Friday, August 25, 2006

The Poll--Results

Thanks to those of you who responded to yesterday’s poll. At the time of writing this post, we had 26 respondents. Here are the results, with a couple explanations:

1. Some gave more than one answer to a question, so answers won’t always tally to 26. (For example, numerous respondents said they quit reading both because of poor characters and boring plot.)

2. I’ll just give major results here rather than list every answer that received at least one vote.

What is the number one reason you stop reading a novel?

Poor characters—can’t connect with them, don’t care about them: 17

Lack of plot—boring/formulaic: 10

Poor writing—head hopping, bad dialogue, etc.: 4

About how many pages will you give a novel before you stop reading?

2-3 chapters: 7

30-50 pages: 3

50-80 pages: 4

half-way: 3

What percentage of novels do you choose not to finish?

0-5%: 13
5-10%: 3
33%: 3

What’s the number one reason you keep reading a novel?

Characters—like them, have to see what happens to them: 15

Good plot—hooks: 13

One interesting result to me—in question #1, poor characters outnumbered poor plot pretty significantly (17 to 10). Yet in question #4, caring about the characters and plot received almost equal answers (15 and 13, respectively), with numerous people noting that the two are hard to separate. When you think about it, this makes sense. As the book goes on, good plot and characterization do become harder to separate. But at the beginning, connecting with the characters clearly rules.

Thoughts on these results? Do they make you examine the beginning chapters of your work in progress any differently than before? We’ll pick this up next week.


Kristy Dykes said...

Sorry I missed yesterday's poll. I was busy making cherry desserts for our women's event tonight at church. Theme: Life Is Just A Bowl of Cherries...with God's Help!

Oh, the poll. :) Hope I'm not too late.

1. To be honest, my TBR (to be read) pile is huge. So I have to take this into account as I answer. If the story doesn't grab me, I won't continue reading. However, sometimes I force myself to continue reading because I want to study that author's writing. For instance, Peace Like A River was like that for me--I'm talking about the back cover blurb and the plot at first didn't interest me (two children and a father on the run). But when I read that grabber opening, I knew I wanted to study this author's (Leif Enger) style. I wasn't disappointed!

2. It varies.

3. I'd say half and half. I'm not married to finishing a novel. I once heard a minister say, "If you glean one nugget from a book, it's worth the price." 'Course he was talking about nonfiction, but I think that applies to novels too.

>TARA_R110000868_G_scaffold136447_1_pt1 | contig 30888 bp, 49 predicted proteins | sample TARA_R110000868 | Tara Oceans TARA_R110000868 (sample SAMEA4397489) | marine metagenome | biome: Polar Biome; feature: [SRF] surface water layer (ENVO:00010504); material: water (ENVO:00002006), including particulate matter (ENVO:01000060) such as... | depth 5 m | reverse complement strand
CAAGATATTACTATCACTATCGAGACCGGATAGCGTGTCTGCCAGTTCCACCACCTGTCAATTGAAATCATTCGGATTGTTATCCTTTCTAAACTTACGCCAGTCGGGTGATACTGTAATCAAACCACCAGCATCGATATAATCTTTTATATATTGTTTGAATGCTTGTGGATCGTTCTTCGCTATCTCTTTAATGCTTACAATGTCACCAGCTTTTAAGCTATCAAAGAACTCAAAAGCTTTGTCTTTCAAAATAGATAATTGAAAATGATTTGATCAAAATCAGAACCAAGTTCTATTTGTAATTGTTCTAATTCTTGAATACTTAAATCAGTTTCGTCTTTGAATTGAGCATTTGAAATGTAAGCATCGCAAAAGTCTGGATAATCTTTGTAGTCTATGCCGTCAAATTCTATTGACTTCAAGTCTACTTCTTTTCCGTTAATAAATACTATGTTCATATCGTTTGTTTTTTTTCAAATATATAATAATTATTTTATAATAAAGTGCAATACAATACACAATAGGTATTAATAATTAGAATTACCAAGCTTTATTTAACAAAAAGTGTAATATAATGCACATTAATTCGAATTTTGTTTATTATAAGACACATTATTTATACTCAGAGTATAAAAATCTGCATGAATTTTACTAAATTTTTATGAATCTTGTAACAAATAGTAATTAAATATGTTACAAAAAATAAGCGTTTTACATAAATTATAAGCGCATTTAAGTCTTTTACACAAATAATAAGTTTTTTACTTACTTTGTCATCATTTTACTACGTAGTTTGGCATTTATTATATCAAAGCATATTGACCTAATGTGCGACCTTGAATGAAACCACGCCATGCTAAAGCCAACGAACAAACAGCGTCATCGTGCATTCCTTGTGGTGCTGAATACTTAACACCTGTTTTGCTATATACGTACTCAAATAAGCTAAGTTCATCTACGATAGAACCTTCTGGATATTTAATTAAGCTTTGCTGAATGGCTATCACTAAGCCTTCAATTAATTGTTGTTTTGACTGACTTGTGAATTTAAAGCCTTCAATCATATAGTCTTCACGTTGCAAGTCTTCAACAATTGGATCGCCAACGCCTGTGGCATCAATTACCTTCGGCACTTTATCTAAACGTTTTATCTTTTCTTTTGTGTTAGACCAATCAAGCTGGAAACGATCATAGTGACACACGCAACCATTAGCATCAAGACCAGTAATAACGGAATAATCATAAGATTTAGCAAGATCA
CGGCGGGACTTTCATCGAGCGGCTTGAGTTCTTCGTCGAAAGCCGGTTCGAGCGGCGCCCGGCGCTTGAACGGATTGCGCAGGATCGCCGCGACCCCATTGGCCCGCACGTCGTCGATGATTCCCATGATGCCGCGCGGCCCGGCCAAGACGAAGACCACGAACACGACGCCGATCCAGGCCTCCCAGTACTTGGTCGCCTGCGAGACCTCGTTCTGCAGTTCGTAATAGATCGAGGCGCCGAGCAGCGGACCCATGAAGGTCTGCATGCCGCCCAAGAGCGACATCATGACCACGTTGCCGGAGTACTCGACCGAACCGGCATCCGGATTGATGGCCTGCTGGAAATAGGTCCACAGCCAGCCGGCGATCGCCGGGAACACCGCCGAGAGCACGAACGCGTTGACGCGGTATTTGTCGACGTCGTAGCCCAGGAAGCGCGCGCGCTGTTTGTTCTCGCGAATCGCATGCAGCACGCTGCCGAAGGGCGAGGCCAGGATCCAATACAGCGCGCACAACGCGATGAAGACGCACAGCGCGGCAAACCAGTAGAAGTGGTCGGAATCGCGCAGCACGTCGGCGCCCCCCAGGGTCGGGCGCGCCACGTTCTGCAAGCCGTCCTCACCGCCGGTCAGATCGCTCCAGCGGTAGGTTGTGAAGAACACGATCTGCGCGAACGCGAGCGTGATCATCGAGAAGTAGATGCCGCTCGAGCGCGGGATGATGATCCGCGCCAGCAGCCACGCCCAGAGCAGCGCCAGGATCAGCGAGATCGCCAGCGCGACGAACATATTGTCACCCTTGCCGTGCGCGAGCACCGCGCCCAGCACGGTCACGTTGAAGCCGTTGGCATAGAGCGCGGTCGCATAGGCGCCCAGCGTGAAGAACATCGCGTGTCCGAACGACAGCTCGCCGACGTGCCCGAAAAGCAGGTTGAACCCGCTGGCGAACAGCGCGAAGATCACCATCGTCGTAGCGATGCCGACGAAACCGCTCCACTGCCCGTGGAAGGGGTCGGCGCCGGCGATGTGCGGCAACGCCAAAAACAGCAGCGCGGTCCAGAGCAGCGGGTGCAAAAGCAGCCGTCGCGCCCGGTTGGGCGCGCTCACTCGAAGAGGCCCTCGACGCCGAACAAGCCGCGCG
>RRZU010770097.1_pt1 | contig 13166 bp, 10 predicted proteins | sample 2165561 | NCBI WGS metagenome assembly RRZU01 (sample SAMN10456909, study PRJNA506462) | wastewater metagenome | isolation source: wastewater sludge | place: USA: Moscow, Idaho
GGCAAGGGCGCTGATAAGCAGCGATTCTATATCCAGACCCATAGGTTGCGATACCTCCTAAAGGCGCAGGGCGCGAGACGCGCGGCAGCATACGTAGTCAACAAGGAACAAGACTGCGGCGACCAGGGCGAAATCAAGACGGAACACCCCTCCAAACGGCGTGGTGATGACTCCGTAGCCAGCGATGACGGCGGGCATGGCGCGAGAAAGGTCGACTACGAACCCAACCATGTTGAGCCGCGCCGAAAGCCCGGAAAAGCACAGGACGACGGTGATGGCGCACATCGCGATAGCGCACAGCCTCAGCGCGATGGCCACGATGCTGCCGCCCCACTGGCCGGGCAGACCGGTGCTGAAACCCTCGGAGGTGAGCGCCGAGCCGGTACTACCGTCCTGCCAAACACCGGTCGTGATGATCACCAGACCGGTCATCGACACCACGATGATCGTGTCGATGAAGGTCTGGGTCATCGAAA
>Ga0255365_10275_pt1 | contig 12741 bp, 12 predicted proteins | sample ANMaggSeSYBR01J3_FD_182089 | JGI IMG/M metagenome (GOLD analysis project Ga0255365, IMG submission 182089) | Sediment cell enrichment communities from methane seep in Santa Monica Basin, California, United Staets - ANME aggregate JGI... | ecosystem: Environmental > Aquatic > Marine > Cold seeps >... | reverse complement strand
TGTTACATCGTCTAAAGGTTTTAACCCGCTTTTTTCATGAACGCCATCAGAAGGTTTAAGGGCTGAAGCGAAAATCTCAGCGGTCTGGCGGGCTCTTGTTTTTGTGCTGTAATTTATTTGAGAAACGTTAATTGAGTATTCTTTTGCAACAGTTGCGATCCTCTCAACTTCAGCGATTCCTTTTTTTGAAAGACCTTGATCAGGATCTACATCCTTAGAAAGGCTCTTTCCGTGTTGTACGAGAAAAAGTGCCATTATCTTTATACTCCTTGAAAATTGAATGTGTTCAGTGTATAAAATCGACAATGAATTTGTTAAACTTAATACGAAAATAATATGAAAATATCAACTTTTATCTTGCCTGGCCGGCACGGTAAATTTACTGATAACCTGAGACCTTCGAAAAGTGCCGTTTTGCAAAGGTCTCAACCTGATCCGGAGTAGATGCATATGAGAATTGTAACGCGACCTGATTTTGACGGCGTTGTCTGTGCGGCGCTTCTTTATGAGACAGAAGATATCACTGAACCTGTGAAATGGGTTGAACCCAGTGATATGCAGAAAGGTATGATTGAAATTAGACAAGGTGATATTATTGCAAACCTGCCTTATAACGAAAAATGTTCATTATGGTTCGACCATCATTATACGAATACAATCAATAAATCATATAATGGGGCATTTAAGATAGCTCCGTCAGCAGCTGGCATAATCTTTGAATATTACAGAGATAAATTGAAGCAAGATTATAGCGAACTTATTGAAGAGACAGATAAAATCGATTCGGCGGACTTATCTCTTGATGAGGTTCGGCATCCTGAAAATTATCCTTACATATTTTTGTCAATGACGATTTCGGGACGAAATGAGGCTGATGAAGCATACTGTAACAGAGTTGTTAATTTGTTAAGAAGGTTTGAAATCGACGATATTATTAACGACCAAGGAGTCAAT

4. A grabber opening, like in Peace Like A River. Man, when his father commands him to breathe in the name of the living God, well, it gets you in your heart (lightly beating on chest then wiping misted eyes).

Becky said...

There's a certain book called Getting into Character that deals with the importance and how-to's of developing characters. ;-)

I like Donald Maass on the subject as well--his comments about larger-than-life characters and what makes them is helpful.

I can really see a difference now, between putting a character in jeopardy and putting a character the reader cares about in jeopardy. It's HUGE.


jess said...

. What is the number one reason you stop reading a novel? Be as specific as possible.

Unfortunaely, and much to my daughter's dismay, I give up on books much quicker than I used to. The characters have to grab me immediately.

2. About how many pages will you give a novel before you stop reading? Not much more than two chapters, and sometimes I won't make it through the first chapter. I know it's not fair--I'm probably missing out on some good stories. There again, I'm getting too old to waste my time "finding out" if the book is good or not.

3. What percentage of novels do you start and choose not to finish?
Too many. Way, way too many.

4. On the reverse—what’s the number one reason you keep reading a novel? Just like you said, the characters. I want to learn something from them. I want to get involved in their lives to the point I think about them during the day. I want to laugh and cry with them as if their dear friends. I don't want a contrived plot. Not asking for much, am I?

Grady Houger said...

Very interesting poll. Nobody had the reasons I do (although Stuart got the closest). Plot and characters? Sounds like studying, not reading. I should try that sometime.
I can't remember a single book I quit. I mean I do sample lots of books, even start reading them, but I don't choose to remember what they where or why I stopped. When I read a book I cease being me, I become the characters in the story. When the story ends I come back to myself; changed, informed.
I don't choose to enter stories when they lack interest (plot, characterization).
I stop reading a story (as fast as possible, so I can start forgetting) is when it is too lewd, violently depraved or morally corrupting that I don't want to be there any more.
I keep reading a book, even enjoying lousy ones with dumb plots and throwaway characters because I want to complete it, to see the story shape through to the end so I can take the lessons to be learned and forget the rest.

The most important part of a story is the worldview philosophy it portrays, and the knowledge it imparts to the reader. All else is just proper technique to keep'em hooked.